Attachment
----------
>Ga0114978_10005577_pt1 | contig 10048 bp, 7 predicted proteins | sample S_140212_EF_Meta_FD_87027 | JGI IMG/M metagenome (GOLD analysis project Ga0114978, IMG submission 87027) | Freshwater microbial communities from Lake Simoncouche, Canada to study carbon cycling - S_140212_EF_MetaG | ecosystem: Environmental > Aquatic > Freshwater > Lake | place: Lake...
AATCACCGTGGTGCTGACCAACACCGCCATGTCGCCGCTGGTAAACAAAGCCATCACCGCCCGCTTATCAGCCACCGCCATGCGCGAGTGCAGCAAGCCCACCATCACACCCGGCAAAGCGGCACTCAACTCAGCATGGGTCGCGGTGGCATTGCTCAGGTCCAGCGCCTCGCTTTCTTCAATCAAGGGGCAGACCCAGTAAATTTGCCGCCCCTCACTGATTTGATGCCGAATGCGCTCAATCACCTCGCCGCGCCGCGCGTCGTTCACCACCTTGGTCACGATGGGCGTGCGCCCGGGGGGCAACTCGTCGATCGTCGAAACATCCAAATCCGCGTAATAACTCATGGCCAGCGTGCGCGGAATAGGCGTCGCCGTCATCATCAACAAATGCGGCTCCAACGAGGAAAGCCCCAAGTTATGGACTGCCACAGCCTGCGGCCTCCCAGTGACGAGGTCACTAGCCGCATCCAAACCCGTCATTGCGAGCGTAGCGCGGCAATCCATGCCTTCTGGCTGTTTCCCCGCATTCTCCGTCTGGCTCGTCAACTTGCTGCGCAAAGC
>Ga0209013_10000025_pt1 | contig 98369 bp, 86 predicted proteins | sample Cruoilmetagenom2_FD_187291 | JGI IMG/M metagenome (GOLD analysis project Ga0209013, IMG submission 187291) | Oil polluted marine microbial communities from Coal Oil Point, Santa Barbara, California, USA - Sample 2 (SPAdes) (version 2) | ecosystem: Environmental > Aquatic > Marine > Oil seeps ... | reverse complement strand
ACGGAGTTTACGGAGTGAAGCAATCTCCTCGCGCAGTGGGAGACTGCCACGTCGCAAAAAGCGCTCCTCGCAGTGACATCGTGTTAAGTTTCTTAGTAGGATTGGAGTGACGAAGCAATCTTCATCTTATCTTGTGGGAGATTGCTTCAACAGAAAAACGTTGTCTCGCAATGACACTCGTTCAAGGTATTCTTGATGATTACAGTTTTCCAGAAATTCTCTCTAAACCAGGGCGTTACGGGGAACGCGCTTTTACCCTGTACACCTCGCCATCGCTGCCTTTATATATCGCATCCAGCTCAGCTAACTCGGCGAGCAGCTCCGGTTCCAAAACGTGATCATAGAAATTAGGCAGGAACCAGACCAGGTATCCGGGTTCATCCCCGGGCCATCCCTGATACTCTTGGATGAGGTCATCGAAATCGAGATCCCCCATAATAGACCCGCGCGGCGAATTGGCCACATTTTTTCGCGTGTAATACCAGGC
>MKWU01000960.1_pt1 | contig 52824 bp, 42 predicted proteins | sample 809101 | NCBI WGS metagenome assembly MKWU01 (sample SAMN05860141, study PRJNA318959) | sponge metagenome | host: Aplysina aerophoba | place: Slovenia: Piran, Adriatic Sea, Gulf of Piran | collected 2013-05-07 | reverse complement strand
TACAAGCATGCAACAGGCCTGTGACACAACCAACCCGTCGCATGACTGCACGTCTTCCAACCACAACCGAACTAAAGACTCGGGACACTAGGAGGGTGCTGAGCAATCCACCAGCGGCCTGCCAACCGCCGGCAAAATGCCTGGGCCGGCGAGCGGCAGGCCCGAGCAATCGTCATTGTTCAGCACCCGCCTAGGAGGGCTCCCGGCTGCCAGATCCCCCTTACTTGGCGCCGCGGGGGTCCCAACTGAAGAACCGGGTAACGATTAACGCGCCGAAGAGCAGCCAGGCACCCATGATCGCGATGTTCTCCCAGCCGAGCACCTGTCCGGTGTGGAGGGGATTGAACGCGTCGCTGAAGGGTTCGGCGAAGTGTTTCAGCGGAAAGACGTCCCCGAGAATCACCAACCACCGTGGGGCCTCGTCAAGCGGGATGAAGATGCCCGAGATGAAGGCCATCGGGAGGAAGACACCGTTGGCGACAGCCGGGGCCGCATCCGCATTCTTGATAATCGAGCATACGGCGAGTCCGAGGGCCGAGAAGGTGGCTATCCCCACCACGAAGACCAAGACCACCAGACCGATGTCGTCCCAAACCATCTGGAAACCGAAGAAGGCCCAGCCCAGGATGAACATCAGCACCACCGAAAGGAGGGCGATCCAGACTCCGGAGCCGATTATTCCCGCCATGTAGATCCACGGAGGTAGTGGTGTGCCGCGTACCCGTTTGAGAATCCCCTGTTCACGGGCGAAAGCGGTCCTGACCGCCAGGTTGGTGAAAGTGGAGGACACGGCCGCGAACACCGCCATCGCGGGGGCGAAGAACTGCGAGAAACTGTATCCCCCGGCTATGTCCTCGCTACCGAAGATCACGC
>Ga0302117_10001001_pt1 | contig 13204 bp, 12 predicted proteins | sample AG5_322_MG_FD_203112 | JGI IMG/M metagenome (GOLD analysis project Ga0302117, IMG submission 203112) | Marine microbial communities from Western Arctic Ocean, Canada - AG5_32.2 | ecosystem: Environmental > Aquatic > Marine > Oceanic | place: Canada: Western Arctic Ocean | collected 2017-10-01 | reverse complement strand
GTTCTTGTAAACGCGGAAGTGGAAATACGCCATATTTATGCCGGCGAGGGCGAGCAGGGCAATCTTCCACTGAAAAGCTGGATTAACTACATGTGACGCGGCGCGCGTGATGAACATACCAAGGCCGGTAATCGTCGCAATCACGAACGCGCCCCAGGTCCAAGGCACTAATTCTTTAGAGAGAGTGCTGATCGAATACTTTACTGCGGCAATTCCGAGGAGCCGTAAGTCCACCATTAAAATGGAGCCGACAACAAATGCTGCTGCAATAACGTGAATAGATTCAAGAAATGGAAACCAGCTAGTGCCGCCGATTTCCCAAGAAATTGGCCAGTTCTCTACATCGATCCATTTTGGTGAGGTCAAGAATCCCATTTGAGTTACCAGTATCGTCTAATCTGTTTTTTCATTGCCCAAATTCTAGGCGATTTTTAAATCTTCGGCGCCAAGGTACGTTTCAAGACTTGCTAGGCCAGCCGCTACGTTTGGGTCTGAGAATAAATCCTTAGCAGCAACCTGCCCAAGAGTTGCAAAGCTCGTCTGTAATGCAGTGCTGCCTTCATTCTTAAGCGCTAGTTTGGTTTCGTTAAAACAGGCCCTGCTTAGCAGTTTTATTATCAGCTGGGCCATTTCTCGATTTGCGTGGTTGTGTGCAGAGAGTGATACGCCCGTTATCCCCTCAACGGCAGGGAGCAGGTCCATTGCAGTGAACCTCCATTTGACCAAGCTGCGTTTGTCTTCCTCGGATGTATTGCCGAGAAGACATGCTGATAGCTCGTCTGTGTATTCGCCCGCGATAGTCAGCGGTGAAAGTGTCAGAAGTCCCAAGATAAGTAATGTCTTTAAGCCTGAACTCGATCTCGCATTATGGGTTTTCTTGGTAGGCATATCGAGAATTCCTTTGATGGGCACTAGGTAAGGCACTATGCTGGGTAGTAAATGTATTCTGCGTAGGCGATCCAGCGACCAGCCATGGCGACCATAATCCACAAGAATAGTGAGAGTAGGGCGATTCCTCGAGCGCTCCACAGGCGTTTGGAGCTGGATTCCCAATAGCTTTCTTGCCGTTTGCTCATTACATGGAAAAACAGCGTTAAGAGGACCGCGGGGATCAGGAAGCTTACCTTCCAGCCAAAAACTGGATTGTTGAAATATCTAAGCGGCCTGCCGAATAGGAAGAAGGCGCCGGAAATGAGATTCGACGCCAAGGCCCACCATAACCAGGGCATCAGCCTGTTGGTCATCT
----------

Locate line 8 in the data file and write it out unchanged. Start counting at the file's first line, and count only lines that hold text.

GTTCTTGTAAACGCGGAAGTGGAAATACGCCATATTTATGCCGGCGAGGGCGAGCAGGGCAATCTTCCACTGAAAAGCTGGATTAACTACATGTGACGCGGCGCGCGTGATGAACATACCAAGGCCGGTAATCGTCGCAATCACGAACGCGCCCCAGGTCCAAGGCACTAATTCTTTAGAGAGAGTGCTGATCGAATACTTTACTGCGGCAATTCCGAGGAGCCGTAAGTCCACCATTAAAATGGAGCCGACAACAAATGCTGCTGCAATAACGTGAATAGATTCAAGAAATGGAAACCAGCTAGTGCCGCCGATTTCCCAAGAAATTGGCCAGTTCTCTACATCGATCCATTTTGGTGAGGTCAAGAATCCCATTTGAGTTACCAGTATCGTCTAATCTGTTTTTTCATTGCCCAAATTCTAGGCGATTTTTAAATCTTCGGCGCCAAGGTACGTTTCAAGACTTGCTAGGCCAGCCGCTACGTTTGGGTCTGAGAATAAATCCTTAGCAGCAACCTGCCCAAGAGTTGCAAAGCTCGTCTGTAATGCAGTGCTGCCTTCATTCTTAAGCGCTAGTTTGGTTTCGTTAAAACAGGCCCTGCTTAGCAGTTTTATTATCAGCTGGGCCATTTCTCGATTTGCGTGGTTGTGTGCAGAGAGTGATACGCCCGTTATCCCCTCAACGGCAGGGAGCAGGTCCATTGCAGTGAACCTCCATTTGACCAAGCTGCGTTTGTCTTCCTCGGATGTATTGCCGAGAAGACATGCTGATAGCTCGTCTGTGTATTCGCCCGCGATAGTCAGCGGTGAAAGTGTCAGAAGTCCCAAGATAAGTAATGTCTTTAAGCCTGAACTCGATCTCGCATTATGGGTTTTCTTGGTAGGCATATCGAGAATTCCTTTGATGGGCACTAGGTAAGGCACTATGCTGGGTAGTAAATGTATTCTGCGTAGGCGATCCAGCGACCAGCCATGGCGACCATAATCCACAAGAATAGTGAGAGTAGGGCGATTCCTCGAGCGCTCCACAGGCGTTTGGAGCTGGATTCCCAATAGCTTTCTTGCCGTTTGCTCATTACATGGAAAAACAGCGTTAAGAGGACCGCGGGGATCAGGAAGCTTACCTTCCAGCCAAAAACTGGATTGTTGAAATATCTAAGCGGCCTGCCGAATAGGAAGAAGGCGCCGGAAATGAGATTCGACGCCAAGGCCCACCATAACCAGGGCATCAGCCTGTTGGTCATCT